The developer of the remaining 83 acres of the proposed McKenzie Meadows subdivision in Caledonia, Ont. says he and his partners are “undecided” about the project’s future after spending more than a decade at the project’s helm and selling phase one to the current developer, Foxgate Developments, in 2015.
For almost four months, Six Nations members have occupied that piece of land, reclaimed it as Haudenosaunee territory and renamed it 1492 Land Back Lane.
“We’re undecided on what we’re going to do with phase two,” said builder Michael Corrado. “But we have no doubt that this land is ours and we are free to develop it if we so choose.”
Corrado and his partners at a numbered company acquired the 107-acre (43-hectare) parcel in 2003. They submitted a draft subdivision plan for phase one that year. The municipality soon approved it.
In 2005, the company received permits from the Ministry of the Environment to construct sewers and water mains. They were almost ready to build.
But that work wouldn’t start for another 15 years. And when it did, it took only months before Six Nations members halted construction.
Not the first time a land occupation stalled the project
When Six Nations people occupied the Douglas Creek Estates subdivision in 2006 and renamed it Kanonhstaton, they didn’t just freeze construction there.
They also forced the developers to put McKenzie Meadows on hold.
“We ticked every box,” said Corrado in a phone interview. “That all changed when the Six Nations walked on to Douglas Creek Estates, and history changed forever.”
Corrado explains that, while phase one fronts McKenzie Road, phase two extends west toward Argyle Street where it intersects with Sixth Line.
“The back end of our land is almost across the street from the Douglas Creek Estates,” he said.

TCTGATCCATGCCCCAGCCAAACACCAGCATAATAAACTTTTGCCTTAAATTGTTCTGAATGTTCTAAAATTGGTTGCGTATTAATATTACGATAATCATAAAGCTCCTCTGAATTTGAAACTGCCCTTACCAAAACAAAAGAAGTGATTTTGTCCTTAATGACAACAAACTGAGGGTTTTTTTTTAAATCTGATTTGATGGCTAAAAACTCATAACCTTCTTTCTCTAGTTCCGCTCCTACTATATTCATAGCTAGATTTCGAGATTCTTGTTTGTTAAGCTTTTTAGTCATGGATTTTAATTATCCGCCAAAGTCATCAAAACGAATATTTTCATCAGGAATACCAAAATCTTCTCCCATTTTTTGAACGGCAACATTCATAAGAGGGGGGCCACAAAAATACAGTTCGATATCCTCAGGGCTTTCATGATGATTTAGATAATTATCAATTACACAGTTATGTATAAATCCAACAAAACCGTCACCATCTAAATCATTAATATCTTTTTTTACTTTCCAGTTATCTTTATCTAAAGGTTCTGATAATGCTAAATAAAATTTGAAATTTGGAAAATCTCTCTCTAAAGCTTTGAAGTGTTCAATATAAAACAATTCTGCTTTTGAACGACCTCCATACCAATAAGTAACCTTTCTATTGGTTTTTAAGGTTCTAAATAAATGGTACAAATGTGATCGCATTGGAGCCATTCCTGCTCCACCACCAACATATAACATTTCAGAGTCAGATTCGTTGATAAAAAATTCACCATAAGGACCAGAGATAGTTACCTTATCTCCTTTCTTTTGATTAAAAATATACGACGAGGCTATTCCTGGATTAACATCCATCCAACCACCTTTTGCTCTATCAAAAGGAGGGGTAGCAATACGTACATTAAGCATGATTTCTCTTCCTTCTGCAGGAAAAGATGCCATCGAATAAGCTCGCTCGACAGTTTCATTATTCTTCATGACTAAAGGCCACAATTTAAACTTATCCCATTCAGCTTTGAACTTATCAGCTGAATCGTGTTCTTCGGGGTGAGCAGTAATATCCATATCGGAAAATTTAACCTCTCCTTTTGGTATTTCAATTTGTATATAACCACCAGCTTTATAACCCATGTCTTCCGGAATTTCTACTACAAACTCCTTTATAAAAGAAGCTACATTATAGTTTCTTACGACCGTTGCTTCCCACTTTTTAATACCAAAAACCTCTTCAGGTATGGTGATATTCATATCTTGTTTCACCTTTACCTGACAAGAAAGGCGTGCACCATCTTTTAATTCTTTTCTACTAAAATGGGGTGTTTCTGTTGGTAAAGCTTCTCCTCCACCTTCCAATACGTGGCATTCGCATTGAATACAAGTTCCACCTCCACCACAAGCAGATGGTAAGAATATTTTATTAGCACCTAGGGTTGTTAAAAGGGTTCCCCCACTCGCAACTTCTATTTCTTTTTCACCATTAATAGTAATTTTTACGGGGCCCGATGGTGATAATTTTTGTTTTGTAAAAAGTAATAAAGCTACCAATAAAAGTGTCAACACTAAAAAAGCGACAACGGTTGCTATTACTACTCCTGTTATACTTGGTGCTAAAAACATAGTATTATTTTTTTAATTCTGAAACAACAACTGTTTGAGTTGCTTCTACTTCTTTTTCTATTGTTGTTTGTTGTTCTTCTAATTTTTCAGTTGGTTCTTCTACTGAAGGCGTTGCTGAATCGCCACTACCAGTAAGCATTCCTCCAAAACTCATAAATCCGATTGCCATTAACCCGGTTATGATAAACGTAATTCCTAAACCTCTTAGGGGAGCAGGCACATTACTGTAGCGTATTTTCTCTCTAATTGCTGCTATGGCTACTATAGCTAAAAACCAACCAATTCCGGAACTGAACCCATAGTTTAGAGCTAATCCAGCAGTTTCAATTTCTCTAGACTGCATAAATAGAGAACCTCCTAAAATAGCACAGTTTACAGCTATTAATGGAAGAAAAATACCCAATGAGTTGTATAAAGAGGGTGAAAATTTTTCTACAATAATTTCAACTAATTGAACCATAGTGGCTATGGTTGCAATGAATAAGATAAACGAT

Coming out of Six Nations territory, Sixth Line runs immediately adjacent to Kanonhstaton. An unopened part of the road continues into McKenzie Meadows after it crosses Argyle, as illustrated in the map below.
A support camp has stood at the strategically-important intersection since police raided the land back camp in August. The position is blocked off by barricades that make a second raid extremely difficult.
“Just by geography we were sort of caught because of our proximity to the Douglas Creek Estates and our proximity to the reservation,” he said. “So we decided to put the project on hold, and we started trying to navigate our way through that whole quagmire.”
In 2008, Corrado found himself in the position Foxgate is in now, caught between the Six Nations and the Crown in the centuries-old dispute over land rights along the Grand River.
The Haudenosaunee Development Institute (HDI) blockaded that project in Cayuga, 17 km southeast of Caledonia and 40 km south of Hamilton. The HDI reportedly demanded a $3,000 development fee and asked Corrado to transfer title to HDI then lease the property back from them.
“We went to court, got an injunction and they obeyed it,” said Corrado. “We went through hell during the process.”
Similar events unfolded at the same time in Brantford, the city west of the Six Nations’ current territory. Chiefs, the HDI and supporters defied an injunction and blocked development at several sites through 2009. The city sought and obtained an interlocutory injunction against the protests in 2010.
In 2013, ten years after it was initially approved, Corrado and his partners decided it was again time to start developing McKenzie Meadows phase one.
They hired a lawyer and filed for an “anticipatory” or “pre-emptive” injunction against the elected band council, the traditional chiefs, the HDI and all Six Nations members to try and stop people from interfering with development.